1.4. Taxation of services income

If the RHQ is based in Australia, it faces onerous requirements under the transfer pricing legislation. These requirements include, for example, the need to document all of the calculations underlying the derivation of the transfer prices used by the RHQ.

There should be less of an emphasis placed on transfer pricing requirements for RHQs in Australia. RHQs should be offered the opportunity to apply a standard mark-up, e.g. cost plus five per cent, to items such as management services. There is less of an emphasis on transfer pricing for RHQs in other Asia Pacific locations. For example, Singapore has a concept of a notional income calculation in the form of the service company concept.

2. HOLDING COMPANY ISSUES

A key aspect that is often associated with a comprehensive RHQ operation is that of the entity's capital flows. To the extent that capital flows relate to the debt funds, the financial service activities would likely encompass such circumstances. However, where the funds represent equity investments in foreign companies and the consequent flow of dividends, further issues and tax consequences may arise.

One of the main concerns arising from consideration of the proposals in the PFC is the potential increase in the level of tax applied to conduit income. By conduit income, we mean income that is sourced from overseas that is paid to an Australian RHQ and then paid on to offshore shareholders.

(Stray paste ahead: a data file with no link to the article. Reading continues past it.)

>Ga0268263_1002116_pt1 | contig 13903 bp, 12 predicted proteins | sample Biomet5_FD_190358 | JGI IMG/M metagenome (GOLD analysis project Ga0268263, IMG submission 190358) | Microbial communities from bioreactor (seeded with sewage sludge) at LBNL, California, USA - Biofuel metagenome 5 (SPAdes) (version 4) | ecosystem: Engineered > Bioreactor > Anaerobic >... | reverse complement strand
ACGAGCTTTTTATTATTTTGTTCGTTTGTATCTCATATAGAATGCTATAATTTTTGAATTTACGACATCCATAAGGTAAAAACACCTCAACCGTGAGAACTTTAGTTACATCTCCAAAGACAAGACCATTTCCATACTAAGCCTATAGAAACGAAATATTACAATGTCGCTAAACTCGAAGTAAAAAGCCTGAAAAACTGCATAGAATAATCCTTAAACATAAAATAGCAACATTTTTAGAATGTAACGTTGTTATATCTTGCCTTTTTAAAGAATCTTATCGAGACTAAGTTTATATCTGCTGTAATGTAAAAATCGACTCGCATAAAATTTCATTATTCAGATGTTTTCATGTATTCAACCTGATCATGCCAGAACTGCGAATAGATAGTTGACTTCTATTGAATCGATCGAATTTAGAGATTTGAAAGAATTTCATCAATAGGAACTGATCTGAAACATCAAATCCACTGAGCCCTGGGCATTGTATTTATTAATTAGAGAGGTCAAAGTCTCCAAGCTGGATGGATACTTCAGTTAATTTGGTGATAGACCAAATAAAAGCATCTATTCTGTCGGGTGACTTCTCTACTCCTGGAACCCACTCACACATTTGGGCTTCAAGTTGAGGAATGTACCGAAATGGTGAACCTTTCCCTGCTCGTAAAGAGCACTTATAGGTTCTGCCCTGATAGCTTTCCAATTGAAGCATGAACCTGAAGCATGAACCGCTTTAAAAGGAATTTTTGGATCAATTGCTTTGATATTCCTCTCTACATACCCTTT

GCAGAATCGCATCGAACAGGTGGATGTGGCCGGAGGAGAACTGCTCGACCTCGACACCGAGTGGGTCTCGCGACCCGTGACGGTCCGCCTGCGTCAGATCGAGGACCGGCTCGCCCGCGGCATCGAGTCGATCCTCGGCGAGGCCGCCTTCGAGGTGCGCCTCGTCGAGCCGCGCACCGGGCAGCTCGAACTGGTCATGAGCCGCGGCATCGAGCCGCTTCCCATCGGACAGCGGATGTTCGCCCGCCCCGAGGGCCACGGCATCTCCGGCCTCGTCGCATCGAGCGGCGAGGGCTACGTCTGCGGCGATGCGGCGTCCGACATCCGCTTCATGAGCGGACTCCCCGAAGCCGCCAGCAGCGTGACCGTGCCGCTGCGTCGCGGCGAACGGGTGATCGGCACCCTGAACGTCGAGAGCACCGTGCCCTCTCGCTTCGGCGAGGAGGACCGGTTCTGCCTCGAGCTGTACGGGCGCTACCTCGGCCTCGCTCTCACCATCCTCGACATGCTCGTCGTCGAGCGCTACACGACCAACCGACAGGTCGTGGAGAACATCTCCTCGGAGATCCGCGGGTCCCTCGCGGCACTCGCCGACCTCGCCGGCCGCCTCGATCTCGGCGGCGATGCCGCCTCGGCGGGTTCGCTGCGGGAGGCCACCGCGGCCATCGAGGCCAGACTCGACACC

2.1 Receipt of dividends from foreign subsidiaries

Australia currently has both an exemption and foreign tax credit system for the taxation of dividends paid by a foreign company to a resident of Australia depending on the circumstances. For this purpose, foreign countries are divided into listed (comparable tax) and unlisted (low tax) countries. Therefore, the taxation of dividends received by a holding company that is resident in Australia from a subsidiary in Asia will depend on the country of residence of the subsidiary.

2.2 Subsidiary resident in a listed country

A dividend paid by a company resident in a listed country to a company resident in Australia will be exempt from tax in the hands of the Australian resident company, provided that the Australian resident company has at least 10% of the voting shares in the foreign company paying the dividend.

The countries in the Asia / Pacific region that are listed for these purposes include China, India, Indonesia, Malaysia, Singapore and Thailand. Some of the other countries in the Region are classified as unlisted (low tax) countries, and include significant investment locations such as Hong Kong. All of the locations mentioned above are important for Accor as the group has subsidiaries in each of those countries.

2.3 Subsidiary resident in an unlisted country

A dividend paid by a company resident in an unlisted country such as Accor Asia Pacific Hong Kong Ltd, to a company resident in Australia will be taxed at a rate of 36% in the hands of the Australian resident company, unless the dividend is paid out of profits that have been subject to tax by assessment in Australia or are subject to comparable tax in a listed country.